Heads-up: Why Public Art Matters
Public art has a mixed history, and rarely pleases everyone. So, how do you convince the cynics? Engage them, says Felicity Fenner.
Felicity Fenner, Associate Professor at University of New South Wales, will be reflecting on her recent publication Running the City: Why Public Art Matters and highlighting some of her favourite public artworks at this year’s Sydney Writers Festival in May.
“Taking people on a journey and sometimes literally bringing them in as participants, is a way of opening up city spaces that haven’t been available before,” says Fenner. We are all bored of a sculpture on a lawn, but between New York’s High Line and street art interventions by artists such as Reko Rennie, there are far more dynamic and exciting urban art practices.
Take Tracey Emin’s work for Sydney’s city centre ‘The Distance of Your Heart’, 2014 – it leads viewers on a journey to see life-size birds on the window sills of buildings. Fenner describes the viewer’s intrigue – “people are going to want to look for them and wonder is that really is a bird or is it a Tracey Emin bronze?” She continues: “People will be thinking about birds in the city and why are there no birds in the city”. This work complements Michael Thomas Hill’s sound piece ‘Forgotten Songs’, 2012, in Angel Place, Sydney, which also draws attention to the disappearance of ecosystems as a result of urbanism. Through art, we can better understand the changing nature of our cities.
Architects are often tasked with generating new ideas for how to enrich our experience of the city, but there is much dynamism to be gained by collaborating with artists. “In recent years what we’re seeing is artists brought into architectural projects much earlier, when it is still on the drafting board,” says Fenner. “It’s not always as early as it should be, but certainly at a point where they have an opportunity to have a presence in the overall design.” Indeed, liberating people from the strict titles of artist/architect and collaborating across disciplines creates some of the best public art.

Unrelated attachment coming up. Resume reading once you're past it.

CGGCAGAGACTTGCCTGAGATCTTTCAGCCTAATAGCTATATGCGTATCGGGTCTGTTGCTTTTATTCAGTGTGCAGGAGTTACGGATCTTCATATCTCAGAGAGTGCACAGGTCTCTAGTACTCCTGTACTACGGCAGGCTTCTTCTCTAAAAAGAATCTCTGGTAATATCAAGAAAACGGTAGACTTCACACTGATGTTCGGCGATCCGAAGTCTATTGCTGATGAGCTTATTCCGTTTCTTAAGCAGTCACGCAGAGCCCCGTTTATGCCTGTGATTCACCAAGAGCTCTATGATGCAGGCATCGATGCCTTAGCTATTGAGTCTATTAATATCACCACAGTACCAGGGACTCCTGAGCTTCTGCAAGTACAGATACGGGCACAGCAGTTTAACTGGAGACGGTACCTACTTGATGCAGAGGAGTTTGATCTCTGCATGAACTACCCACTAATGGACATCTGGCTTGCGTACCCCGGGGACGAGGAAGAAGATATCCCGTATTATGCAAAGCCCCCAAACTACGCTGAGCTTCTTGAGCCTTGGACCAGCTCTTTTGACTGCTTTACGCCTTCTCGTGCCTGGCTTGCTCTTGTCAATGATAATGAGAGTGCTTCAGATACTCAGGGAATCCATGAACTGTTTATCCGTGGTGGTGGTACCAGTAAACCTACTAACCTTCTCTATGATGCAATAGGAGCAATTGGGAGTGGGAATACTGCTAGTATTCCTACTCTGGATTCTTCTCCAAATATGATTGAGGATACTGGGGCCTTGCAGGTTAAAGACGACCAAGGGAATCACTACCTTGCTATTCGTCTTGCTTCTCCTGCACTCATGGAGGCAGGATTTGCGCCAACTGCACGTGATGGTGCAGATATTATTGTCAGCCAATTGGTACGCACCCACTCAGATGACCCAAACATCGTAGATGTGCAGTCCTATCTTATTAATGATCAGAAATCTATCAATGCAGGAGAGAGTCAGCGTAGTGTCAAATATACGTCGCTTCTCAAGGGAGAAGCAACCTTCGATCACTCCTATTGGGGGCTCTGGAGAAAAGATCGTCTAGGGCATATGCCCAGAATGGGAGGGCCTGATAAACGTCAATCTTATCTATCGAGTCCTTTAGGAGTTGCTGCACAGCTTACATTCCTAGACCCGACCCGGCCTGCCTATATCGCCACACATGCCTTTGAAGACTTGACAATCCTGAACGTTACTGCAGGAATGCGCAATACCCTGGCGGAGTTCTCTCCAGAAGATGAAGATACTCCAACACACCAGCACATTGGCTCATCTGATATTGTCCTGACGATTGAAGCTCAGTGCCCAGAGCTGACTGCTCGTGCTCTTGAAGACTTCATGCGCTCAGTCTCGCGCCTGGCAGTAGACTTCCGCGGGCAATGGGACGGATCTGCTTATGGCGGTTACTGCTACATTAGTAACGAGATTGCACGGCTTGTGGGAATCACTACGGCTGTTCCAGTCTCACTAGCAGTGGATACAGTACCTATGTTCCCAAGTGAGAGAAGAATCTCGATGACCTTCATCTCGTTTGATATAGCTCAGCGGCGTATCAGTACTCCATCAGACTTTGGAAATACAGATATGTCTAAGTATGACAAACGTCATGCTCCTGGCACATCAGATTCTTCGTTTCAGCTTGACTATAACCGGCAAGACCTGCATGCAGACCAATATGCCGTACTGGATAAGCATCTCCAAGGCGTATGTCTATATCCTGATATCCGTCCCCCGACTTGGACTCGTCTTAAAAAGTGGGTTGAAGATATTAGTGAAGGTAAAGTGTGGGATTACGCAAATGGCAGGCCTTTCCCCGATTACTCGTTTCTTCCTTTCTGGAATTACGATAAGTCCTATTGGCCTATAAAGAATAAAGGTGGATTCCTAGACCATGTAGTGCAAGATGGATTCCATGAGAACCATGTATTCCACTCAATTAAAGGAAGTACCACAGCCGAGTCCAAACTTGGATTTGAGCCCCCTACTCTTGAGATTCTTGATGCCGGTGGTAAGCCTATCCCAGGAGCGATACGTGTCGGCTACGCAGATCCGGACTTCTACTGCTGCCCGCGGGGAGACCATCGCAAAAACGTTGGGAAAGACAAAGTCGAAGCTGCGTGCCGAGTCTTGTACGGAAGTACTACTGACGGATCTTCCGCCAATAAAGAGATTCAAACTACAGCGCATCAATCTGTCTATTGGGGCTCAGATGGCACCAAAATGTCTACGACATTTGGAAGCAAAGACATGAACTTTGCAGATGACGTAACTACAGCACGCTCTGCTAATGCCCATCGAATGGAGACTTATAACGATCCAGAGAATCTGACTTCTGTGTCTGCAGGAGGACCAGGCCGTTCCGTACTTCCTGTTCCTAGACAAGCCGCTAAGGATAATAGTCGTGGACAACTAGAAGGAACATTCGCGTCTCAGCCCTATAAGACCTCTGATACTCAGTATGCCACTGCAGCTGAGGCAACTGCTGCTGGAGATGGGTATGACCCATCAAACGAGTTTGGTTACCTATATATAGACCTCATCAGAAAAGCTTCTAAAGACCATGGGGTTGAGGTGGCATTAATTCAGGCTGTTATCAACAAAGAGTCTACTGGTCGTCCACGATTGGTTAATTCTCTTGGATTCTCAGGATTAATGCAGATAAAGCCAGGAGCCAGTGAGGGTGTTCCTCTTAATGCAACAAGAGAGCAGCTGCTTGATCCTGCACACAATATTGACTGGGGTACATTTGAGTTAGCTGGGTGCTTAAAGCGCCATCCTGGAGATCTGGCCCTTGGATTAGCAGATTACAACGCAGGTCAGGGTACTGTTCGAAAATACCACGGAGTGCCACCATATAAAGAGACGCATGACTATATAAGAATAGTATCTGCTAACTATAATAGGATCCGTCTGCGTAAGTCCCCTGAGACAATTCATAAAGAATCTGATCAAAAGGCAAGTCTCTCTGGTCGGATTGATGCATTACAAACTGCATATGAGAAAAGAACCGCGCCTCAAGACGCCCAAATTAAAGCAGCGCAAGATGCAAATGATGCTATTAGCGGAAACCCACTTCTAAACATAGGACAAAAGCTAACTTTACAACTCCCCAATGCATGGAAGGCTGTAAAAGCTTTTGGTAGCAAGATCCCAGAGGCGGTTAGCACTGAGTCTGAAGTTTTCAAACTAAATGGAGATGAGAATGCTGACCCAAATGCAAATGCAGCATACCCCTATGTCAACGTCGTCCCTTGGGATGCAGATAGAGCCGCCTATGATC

London-based collective Assemble won the 2015 Turner Prize, the nation’s top art prize, for what was effectively a house renovation called Granby Four Streets 2014. Construction projects don’t need to solely be the province of architects says Fenner, “I just call them artists, because these days you don’t need to pigeon hole yourself – whether are you an artist or an architect or a designer. It’s all artists to me.”
Granby Four Streets’ shows the possibilities of community engagement. Assemble worked with a Liverpool community who lived in and around a street of run-down terrace houses that were earmarked for demolition. Through do-it-yourself renovation workshops and local council negotiations, Assemble and the Community Land Trust renovated the houses to a livable standard. The houses of Granby Four Streets are now sold and leased back to the community at affordable prices, enabling the community to take back control of the area.
By engaging communities in public art, the artwork and its surroundings are enhanced. People contribute their own readings to the work and pay more attention. As Felicity says, “Place-making is not so much about a big tall sculpture where people can literally meet. It’s more about people coming together to engage in some sort of activity or to participate in art”. If architects, artists and community members all contribute to a place, its complexity only increases and this is a beautiful process.